Vissage des articulations sacro iliaques sous contrôle scanner
Vissage des articulations sacro iliaques sous contrôle scanner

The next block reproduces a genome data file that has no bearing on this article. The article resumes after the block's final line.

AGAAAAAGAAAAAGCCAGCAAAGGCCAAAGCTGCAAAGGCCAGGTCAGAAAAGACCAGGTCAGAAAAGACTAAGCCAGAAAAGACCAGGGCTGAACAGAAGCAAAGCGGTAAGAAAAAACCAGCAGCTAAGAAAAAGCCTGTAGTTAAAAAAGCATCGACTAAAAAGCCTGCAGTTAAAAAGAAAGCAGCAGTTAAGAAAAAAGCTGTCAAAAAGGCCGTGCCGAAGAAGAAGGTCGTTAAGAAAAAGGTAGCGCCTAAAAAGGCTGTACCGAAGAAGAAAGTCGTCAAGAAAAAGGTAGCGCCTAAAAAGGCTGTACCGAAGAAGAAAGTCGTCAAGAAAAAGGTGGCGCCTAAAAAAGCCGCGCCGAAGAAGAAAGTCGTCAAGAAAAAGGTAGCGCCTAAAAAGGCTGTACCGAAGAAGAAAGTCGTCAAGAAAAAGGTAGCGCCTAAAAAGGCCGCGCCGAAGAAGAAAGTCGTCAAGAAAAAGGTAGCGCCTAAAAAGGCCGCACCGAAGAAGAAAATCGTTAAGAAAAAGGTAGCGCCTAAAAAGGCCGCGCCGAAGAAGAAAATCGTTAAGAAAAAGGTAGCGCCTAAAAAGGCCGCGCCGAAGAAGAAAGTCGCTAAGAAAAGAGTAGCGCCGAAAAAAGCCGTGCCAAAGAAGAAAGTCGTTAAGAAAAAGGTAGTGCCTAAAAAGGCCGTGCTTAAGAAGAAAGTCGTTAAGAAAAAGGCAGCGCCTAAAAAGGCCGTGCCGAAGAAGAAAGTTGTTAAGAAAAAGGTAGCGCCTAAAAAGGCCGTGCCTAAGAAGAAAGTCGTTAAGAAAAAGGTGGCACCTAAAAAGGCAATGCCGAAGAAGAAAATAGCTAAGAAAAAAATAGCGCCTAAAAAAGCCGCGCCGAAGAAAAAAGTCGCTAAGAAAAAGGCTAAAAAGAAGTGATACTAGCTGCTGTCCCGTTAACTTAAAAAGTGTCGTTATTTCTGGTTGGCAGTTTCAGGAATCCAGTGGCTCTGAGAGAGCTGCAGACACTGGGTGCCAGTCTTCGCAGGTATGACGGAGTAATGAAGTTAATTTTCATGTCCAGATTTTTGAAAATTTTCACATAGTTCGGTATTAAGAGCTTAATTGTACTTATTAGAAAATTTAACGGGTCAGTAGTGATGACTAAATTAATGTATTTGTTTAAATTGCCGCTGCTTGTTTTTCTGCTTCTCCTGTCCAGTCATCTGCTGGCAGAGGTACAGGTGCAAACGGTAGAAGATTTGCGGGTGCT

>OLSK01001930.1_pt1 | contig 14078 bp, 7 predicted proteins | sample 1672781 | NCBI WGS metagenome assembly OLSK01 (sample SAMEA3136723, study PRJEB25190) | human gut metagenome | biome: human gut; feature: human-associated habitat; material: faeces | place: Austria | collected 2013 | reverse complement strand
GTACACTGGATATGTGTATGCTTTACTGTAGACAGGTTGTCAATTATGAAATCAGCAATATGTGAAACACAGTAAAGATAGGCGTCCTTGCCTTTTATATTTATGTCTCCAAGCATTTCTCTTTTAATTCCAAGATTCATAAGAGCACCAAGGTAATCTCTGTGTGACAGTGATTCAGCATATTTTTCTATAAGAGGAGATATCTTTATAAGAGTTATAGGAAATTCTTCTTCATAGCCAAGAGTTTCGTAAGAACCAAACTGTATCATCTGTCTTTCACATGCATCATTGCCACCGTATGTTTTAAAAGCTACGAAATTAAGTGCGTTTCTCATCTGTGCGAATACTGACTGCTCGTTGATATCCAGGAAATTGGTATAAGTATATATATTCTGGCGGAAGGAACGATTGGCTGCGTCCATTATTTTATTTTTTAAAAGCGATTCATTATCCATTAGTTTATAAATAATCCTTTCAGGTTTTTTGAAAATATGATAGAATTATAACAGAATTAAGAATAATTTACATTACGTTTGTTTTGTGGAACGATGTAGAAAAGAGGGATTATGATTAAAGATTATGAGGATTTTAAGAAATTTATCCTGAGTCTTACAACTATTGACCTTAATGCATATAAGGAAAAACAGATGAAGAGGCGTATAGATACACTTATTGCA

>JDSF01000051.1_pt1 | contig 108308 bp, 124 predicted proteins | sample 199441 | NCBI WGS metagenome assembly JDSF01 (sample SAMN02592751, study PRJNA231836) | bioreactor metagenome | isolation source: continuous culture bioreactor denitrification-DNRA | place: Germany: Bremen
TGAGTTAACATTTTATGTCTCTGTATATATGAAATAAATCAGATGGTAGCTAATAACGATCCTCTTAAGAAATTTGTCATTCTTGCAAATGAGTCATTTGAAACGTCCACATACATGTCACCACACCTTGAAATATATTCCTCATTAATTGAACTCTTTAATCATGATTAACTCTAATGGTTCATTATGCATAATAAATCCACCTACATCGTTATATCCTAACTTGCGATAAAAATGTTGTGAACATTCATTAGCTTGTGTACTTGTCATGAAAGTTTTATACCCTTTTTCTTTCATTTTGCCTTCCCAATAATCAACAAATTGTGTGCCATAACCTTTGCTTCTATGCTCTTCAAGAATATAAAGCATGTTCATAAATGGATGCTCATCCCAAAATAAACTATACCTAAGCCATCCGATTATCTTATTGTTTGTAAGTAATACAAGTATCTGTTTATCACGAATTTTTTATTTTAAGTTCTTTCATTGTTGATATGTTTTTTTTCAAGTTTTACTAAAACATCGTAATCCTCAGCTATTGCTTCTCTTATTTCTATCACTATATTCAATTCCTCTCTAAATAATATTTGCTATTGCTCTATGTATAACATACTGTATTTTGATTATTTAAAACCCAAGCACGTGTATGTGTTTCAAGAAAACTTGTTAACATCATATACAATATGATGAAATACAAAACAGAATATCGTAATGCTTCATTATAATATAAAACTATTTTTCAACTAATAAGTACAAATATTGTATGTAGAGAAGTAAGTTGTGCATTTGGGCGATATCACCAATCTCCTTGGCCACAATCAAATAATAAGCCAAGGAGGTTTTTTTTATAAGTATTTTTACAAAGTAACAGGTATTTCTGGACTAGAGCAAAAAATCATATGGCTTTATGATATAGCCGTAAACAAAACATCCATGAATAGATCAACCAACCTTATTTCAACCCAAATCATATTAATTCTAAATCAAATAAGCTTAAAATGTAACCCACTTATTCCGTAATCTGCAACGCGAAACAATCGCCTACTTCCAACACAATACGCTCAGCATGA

Unstable posterior pelvic ring fractures and dislocations are potentially life-threatening injuries associated with highenergy trauma. Early definitive management decreases the risk of immediate complications caused by lengthy decubitus and long-term complications caused by chronic pain and gait dysfunction. Management might include a conservative, nonsurgical approach that requiring the patient to stay in bed for 1 month. The classic operative therapy option for sacroiliac joint disruptions consists of open reduction and internal fixation. It allows for early ambulation but carries substantial risks, such as significant blood loss and iatrogenic nerve and vascular injury . Secondary to the progress in interventional imaging, new therapeutic options have been developed that decrease potential complications because they are minimally invasive and they decrease patient rehabilitation time. As a diagnostic modality, computed axial tomography (CAT) allows precise evaluation of the degree of sacroiliac reduction that must be performed. Moreover, the use of CAT enables easy positioning of screws across the sacroiliac joint, thus avoiding nerve and vascular damage. Several reports [2–6] have already described the use of CAT for guidance and fixation of sacroiliac disruptions. We report our clinical experience of 20 patients using CT-guided percutaneous fixation for posttraumatic unilateral sacroiliac disruption. Our purpose was to investigate our technique as well as its safety, outcomes, and long-term results. The long-term outcome of exclusively CAT-guided sacroiliac joint disruptions has not yet been evaluated in others studies. Most of the existing publications deal with fixation of the pelvic ring, which may include associated injuries, such as fracture of the acetabular roof and sacrum or lesions of the iliopubic or ischiopubic rami. Materials and Methods Unstable fractures of the pelvic ring and, more particularly, unstable sacroiliac joint disruptions result from highenergy trauma (road-traffic accident, self-inflicted injury). These fractures are generally managed with fluoroscopyguided reduction and internal fixation, which had tended to replace the traditional open reduction and internal fixation (ORIF). Fluoroscopy-guided fixation offers the advantages of minimally invasive procedure: decreased blood loss and early ambulation. However, there is also a significant limitation: limited visualization of the sacral neuroforamina, particularly in obese patients.This procedure was first described in 1987 by Ebraheim et al.,  who reported early results obtained in three patients with stabilization of pelvic fractures. It was not until 4–5 years later that Nelson and Duwelius  and Gay et al.  confirmed the real feasibility of the procedure and reported consistently good results in unstable fractures of the pelvic ring. Although many articles on a minimally invasive approach are available in the orthopaedic and emergency literature, surprisingly few reports have been published by interventional radiologists on CAT guidance. More recently, in 2007, Sciulli et al.  reported on their own experience with this procedure. All of these studies demonstrate that CAT guidance is a safe and effective method to guide screw placement in sacroiliac joint disruption and results in consistent outcomes and low complication rates. To obtain a more homogenous study population, only patients with sacroiliac joint disruption without associated acetabular, sacral, iliopubic, or ischiopubic lesions were included in our study. Study Method The Institutional Review Board approved the study, and informed consent was obtained from all patients who underwent the procedure. Between November 2001 and May 2004, pelvic ring fixation was performed in 74 patients (45 men and 29 women) age 14–94 years. Only 20 patients of these patients who had sacroiliac joint disruption without associated pelvic injuries (i.e., fractures) were included in our study (Table 1). Classification of Pelvic Disruption Pelvic disruption was classified according to the Tile classification  as stable (type A), vertical stable with rotational instability (type B), and concurrent vertical and rotational instability (type C).Patient-Related Data Only patients with unilateral type B (n = 9) or C disruption (n = 11) were candidates for CAT-guided fixation and were included in our study. Patients with associated acetabular fracture or bilateral sacral injury were excluded. In total, 8 women and 12 men, ranging in age from 18 to 54 years old (mean 38.6), were treated. Before intervention, every patient was assessed by a team of orthopaedic surgeons and interventional radiologists specialized in spine interventions. Patient selection was made by referring orthopedic surgeons and the referring interventional radiologist, who decided which patients could safely be treated using CAT-guided fixation. For all patients, CAT guidance was chosen for the advantages it offered with regard to accurate screw placement in contrast to C-arm fluoroscopic guidance. None of our patients had significant morbid obesity, which would have justified the use of CAT guidance in and of itself. In fact, CAT guidance is routinely used by our orthopaedic team for the stabilization of sacroiliac joint disruption. Time from diagnosis to CT-guided surgery was 2–4 days. Data acquisition was prospective, and clinical evaluation of the patients was performed by the orthopaedic surgeons. Follow-up was accomplished through retrospective review of medical charts notes from the follow-up visits to the rehabilitation centre. The follow-up visits took place between 36 and 48 months after the procedure (average 3.8 years). All patients underwent high-resolution CAT scan (Lightspeed Ultra; GE Medical Systems, Milwaukee, WI) of the sacrum after 2 months and again 3 years. Technique Before the image-guided procedure, sacroiliac joint disruptions are reduced with closed traction. All reductions are performed by preoperative skeletal traction or manually by the surgeon. The disruption is defined as being adequately reduced if vertical displacement between the sacrum and the iliac bone is\10 mm. The patients in this series had exclusively unilateral sacral screws placed. The procedure took place in an interventional CAT scan room, which is situated in the radiology department, with dual guidance (CAT scanner and C-arm fluoroscope positioned at the gantry of the CAT scanner). As described previously, all of the interventions are performed in tandem by a radiologist and an orthopaedic surgeon. Contraindications to CAT-guided iliosacral screw placement are the same as those for ORIF and fluoroscopically guided placement: haemodynamic or severe cardiopulmonary instability, local infection or skin breakdown, and severe soft-tissue damage at the insertion site. The procedures require standard prone positioning of the patient in the CAT unit under conscious sedation. CAT scan data are obtained using an eight-row CAT scanner. The sedated patient undergoes high-resolution CAT acquisition of the sacroiliac joint before intervention to evaluate the geometry of the disruption and to plan the procedure. Radio-opaque catheters taped to the skin served as a reference point for defining the entry site. Our scanning protocol includes 1-mm slice acquisition of the pelvis, volume rendering, and multiplanar reconstructions of the sacroiliac joints. An axial CAT image is used to plan the procedure, i.e., the distance and angle from the skin to the target structures were defined, and the optimal path for placement of the screws across the sacroiliac disruption is traced. Three measurements are obtained from the entry point: the angle of approach measured from the horizontal, the depth of soft tissue to be penetrated from the skin surface to the posterior aspect of the iliac bone, and the distance from the outer surface of the iliac bone to the desired depth of penetration of the surgical screw. All measurements are obtained directly from the CAT monitor. The entry points are located and marked on the patient’s skin according to the previously positioned radio-opaque catheters. At this point, the patient’s skin is vigorously disinfected. Surgical preparation of the patient and surgical dressing of the operators and the table are mandatory. This procedure can be performed using simple devices employed daily by surgeons and interventional radiologists alike. After administration of local anaesthesia to the entry points, a 20-gauge needle is placed along the previously defined path on the planning image. Subsequent CAT scans guide needle position and progression. After making a small skin incision, an 11-gauge vertebroplasty guiding cannula (Osteosite Bone Biopsy Needle Set; Cook, Bjaeverskov, Denmark) is placed over the needle shaft inside the needle and moved down to the bone (lateral surface of the iliac bone; Fig. 1). After removing the 20-gauge needle, a 2.0-mm Kirschner guidewire (Synthes United States, Paoli, PA) is placed inside the cannula and drilled manually through the sacroiliac disruption (Fig. 2). Successive CAT scans performed during different steps of the procedure confirm good progression and position of the guidewire and insertion at an appropriate angle. Once the Kirschner wire transfixes the sacroiliac joint, a pilot hole is drilled through the articulation and into the body of the S1 vertebra (Fig. 3). A screw tract is then drilled over the guidewire. The correct length of this was calculated on the initial planning CAT image. The optimalscrew position is achieved when it reaches at least the midbody of the S1 vertebra. While leaving the guidewire in situ, the trocar is then removed and replaced by a hollow screw (8-mm Stryker Trauma Asnis III cannulated screws; Switzerland), which is pushed through the sacroiliac joint, thus fixing the disruption (it is pushed through the sacroiliac joint) (Fig. 4). The same procedure was performed to introduce a second Kirshner wire and screw, thereby allowing better fixation of the disruption (we did all work at one level and then moved to the next level; Fig. 5). At the end of the procedure, a final CAT scan confirms the correct position of the two screws, which enables us to evaluate the reduction of the disruption (Fig. 6A, B). Because each patient received 2 screws, a total of 40 screws were placed in 20 patients.Results The average time for screw placement in this study was 65 min (range 35–90). Time was measured from the moment the patient was placed on the CAT table to the moment at which the patient was ready to be removed from the CAT table. The most time-consuming part of the procedure was the acquisition of multiple test images to ensure proper screw placement. The effective dose per the CAT scanner in SmartStep mode was measured at 15 nGy/series of three slices, and the average SmartStep duration per procedure is 12.89 seconds (range 8–36).The average SmartStep-related effective dose per procedure is 193.35 nGY (range 90–540, i.e., approximately 0.0002 mSv). All patients in that series had unilateral sacroiliac disruption, and 19 reductions (95%) of disruption were satisfactory (\1 cm). One patient (5%) had superior displacement of the left hemipelvis[10 mm after fixation. The required skin incision was approximately 1.0 cm in length. Wound healing was excellent, and no scarring was noted. No complications due to anesthesia were encountered. Furthermore, no other complications—such as death, dural tears, neurologic worsening, deep wound infection, deep veins thrombosis, or screw breakage— occurred during or after surgery. Estimated blood loss was considered minimal because neither suctioning nor cautery nor surgical ligation of vessels was required during the interventions. Moreover, the hospitalization time was very short, 4 days on average. All patients tolerated the procedure well and without incident. Clinical follow-up, including visual analog pain scale scores and use of pain medication, took place at 2 and 6 months and again at 1, 2, and 3 years. All patients in this study had a successful outcome, which was judged according to how much pain they experienced and how quickly they resumed normal activity after the procedure. Twelve of 16 patients were able to return to work at postoperative month 2. The other 4patients were unemployed. In this series, all of the patients, including the patient who had a residual displacement [1 cm, had VAS scores of zero as early as postoperative month 2. Pain medication was unnecessary because after fixation of the sacroiliac disruption, patients were totally pain free. One patient (5%) had degenerative sacroiliac joint syndrome, which was confirmed by CAT scan 6 months after surgery (Fig. 7). He was successfully treated by conservative treatment (i.e., nonsteroidal antiinflammatory medication; NSAIDS). No patient showed radiologic or clinical evidence of instability of the sacroiliac joint or screw migration. Postoperative follow-up, which was performed at 1, 2, and 3 years in our rehabilitation department, showed stable results with time. All pain disappeared in 19 patients (95%) without the use of medication. The patient who had a diastasis [1 cm wore orthopaedic insoles to correct the limb length discrepancy and did not need any medication. The patient who had a degenerative sacroiliac joint disease was treated with NSAIDs and cortisone injections at the sacroiliac joint, which provided excellent pain relief. CAT scan of the whole pelvis was routinely performed at 2 months and again at 3 years in all patients. Imaging was not used during periodic follow-ups except in the patient who had painful sacroiliitis. None of the patients showed radiologic evidence of screw migration (at 2 months or at 3 years). Discussion Currently, treatment of sacroiliac disruption generally consists of either conservative treatment by bed rest or definitive management by ORIF. Because of the lengthy period of immobilization, conservative treatment can result in complications such as deep venous thrombosis and pulmonary embolism. Because of prolonged immobilization and thereby delayed rehabilitation, chronic pain and gait dysfunction are often associated with conservative treatment of pelvic disruption. ORIF, the current treatment of choice for posterior pelvic ring disruption with instability has significant disadvantages. These include relatively ‘‘blind’’ placement of the fixation screws, infection, exsanguinating haemorrhage, and high wound complication rates. We believe that fluoroscopy does not offer significant clarity in defining the posterior structure. Advantages of CAT-guided sacral fixation are direct visualization of the course of the screws and absence of significant wound complications. This technique provides superior visualization of the nerve roots and sacral canal compared with fluoroscopic methods. Because open surgical reduction allows fast and definitive management, the risks of prolonged decubitus are decreased. Because surgery permits early ambulation, patients can enter faster into rehabilitation programmes, thereby decreasing further long-term complications associated with pain and functional disabilities. Classical surgical intervention is associated with intraoperative risks, such as extensive blood loss, scar formation caused by the open surgical approach, dissection of muscles with associated wound-healing problems, pain at the posterior scar, infection, and potential nerve and vascular damage . Use of fluoroscopy for guidance makes it extremely difficult to define the posterior structures of the pelvis. A critical determination in this regard is the location of the sacral foramina, through which the sacral nerves travel. This problem is compounded in extremely obese patients. Another common feature in previous reports was the relative lack of complications associated with the CAT-guided procedure. Complications from conventional surgical exposure and screw placement have been reported to result in mortality rates as high as 10% and morbidity rates as high as 52%. Nelson and Duwelius  reported that ORIF was associated with a high incidence of paresthesia in the ipsilateral extremity, gait disturbances, lower back pain, and neurologic abnormalities from nerve damage. Because of the progress made in interventional radiology and the rapidity of multislice CAT, new therapeutic options have been proposed, including percutaneous CATguided fixation of pelvic disruptions. This technique has been described by Gay et al.  for screw fixation of acetabular fractures and by Nelson and Duwelius  for sacroiliac disruption, both with excellent immediate results. Similarly, Ziran et al.  showed that the only significant complication was fracture of a screw and 5-mm displacement in a noncompliant patient who began immediate weight bearing. There were no other significant complications.There were no technical difficulties, no misplaced screws, and no cases of infection or nonunion. All patients stated that they would choose to have the CAT-guided procedure again rather than a procedure requiring general anaesthesia. CAT-guided intervention allows the radiologist and surgeon to obtain a real-time view of the operative site, thereby permitting a safe and successful procedure. The screws are placed precisely, thus injury to the sacral nerves and spinal canal is avoided. Preoperative CAT and CAT guidance during the intervention enable us to plan the procedure, to measure directly the required screw length, and to determine accurate position of the operative material. Different types of guidance have been studied on human cadavers: three-dimensional navigation for the simulation of screw fixation (stereotactic CAT) on pelvic fractures  or fluoroscopically based navigation systems ; however, those techniques are not realized in real time. We believe that CAT guidance permits more perfect placement of the screw with precise localization of the sacral nerves. Other investigators have used the scanner in continuous fluoroscanner mode and reported that the irradiation doses are high ([1 mGy/s). Thus, using the scanner in Smart- Step mode seems to be more advantageous than the conventional scanner use. It allows faster simultaneous acquisition of several reconstructed slices, which are displayed almost instantly on the examination room screens. Thus, guidance is more accurate given that the radiologist can adjust the needle’s trajectory more easily. It is true that this technique does not allow real-time guidance of the needle, as is the case for the use of the fluoroscanner in continuous mode; however, this seems to be a good compromise in view of the differences in patient exposure to radiation. Tonetti  showed that computer-assisted guidance allows better placement of iliosacral screws, with no outside- bone trajectories and a lower radiation exposure (an average radiation time of 0.35 min/patient and 0.14 min/ screw in the computer-assisted guidance group and an average radiation time of 1.03 min/patient and 0.6 min/ screw in the fluoroscopic group). The presented work shows that the procedure is performed promptly and safely. The percutaneous approach avoids muscle dissection to approach of the site of interest. Thus, scar-formation is minimal and intraoperative and postoperative risks are decreased. Because of the minimal blood loss, transfusions and the associated risks become unnecessary. Because patients can stand up 24 h after the procedure, rehabilitation can begin early, and thus the loss of productivity in this often-young patient group is decreased. To our knowledge, this is the first study to analyze the long-term outcome of patients with unilateral sacroiliac disruption treated by percutaneous CAT-guided screw positioning. This study evaluated CT-guided percutaneous screw fixation of sacroiliac joint disruption with follow-up of patients 36 months after injury and fixation. The results of this study show long-term follow-up regarding the effectiveness of this treatment. Based on our results, we conclude that the use of this minimally invasive imageguided technique is safe with reproducible results, thus decreasing the risks of other treatment options. The longterm results are promising and have encouraged our team to further apply this technique. An important factor ensuring a good outcome is a multidisciplinary team, including radiologists and orthopaedic surgeons. Well-functioning cooperation is mandatory between members of the team for accurate patient selection, procedure planning, and procedure performance. All materials used are currently available in most hospitals at which interventional radiology and orthopaedic surgery are performed. Perfect screw positioning in all patients suggests that the technique can be performed easily and reproducibly, and we believe that this intervention can be performed in any radiology department. Further prospective studies investigating long-term functional results and including larger patient groups are required to assess the definitive merits and larger applications of percutaneous instrumentation of the sacroiliac joint.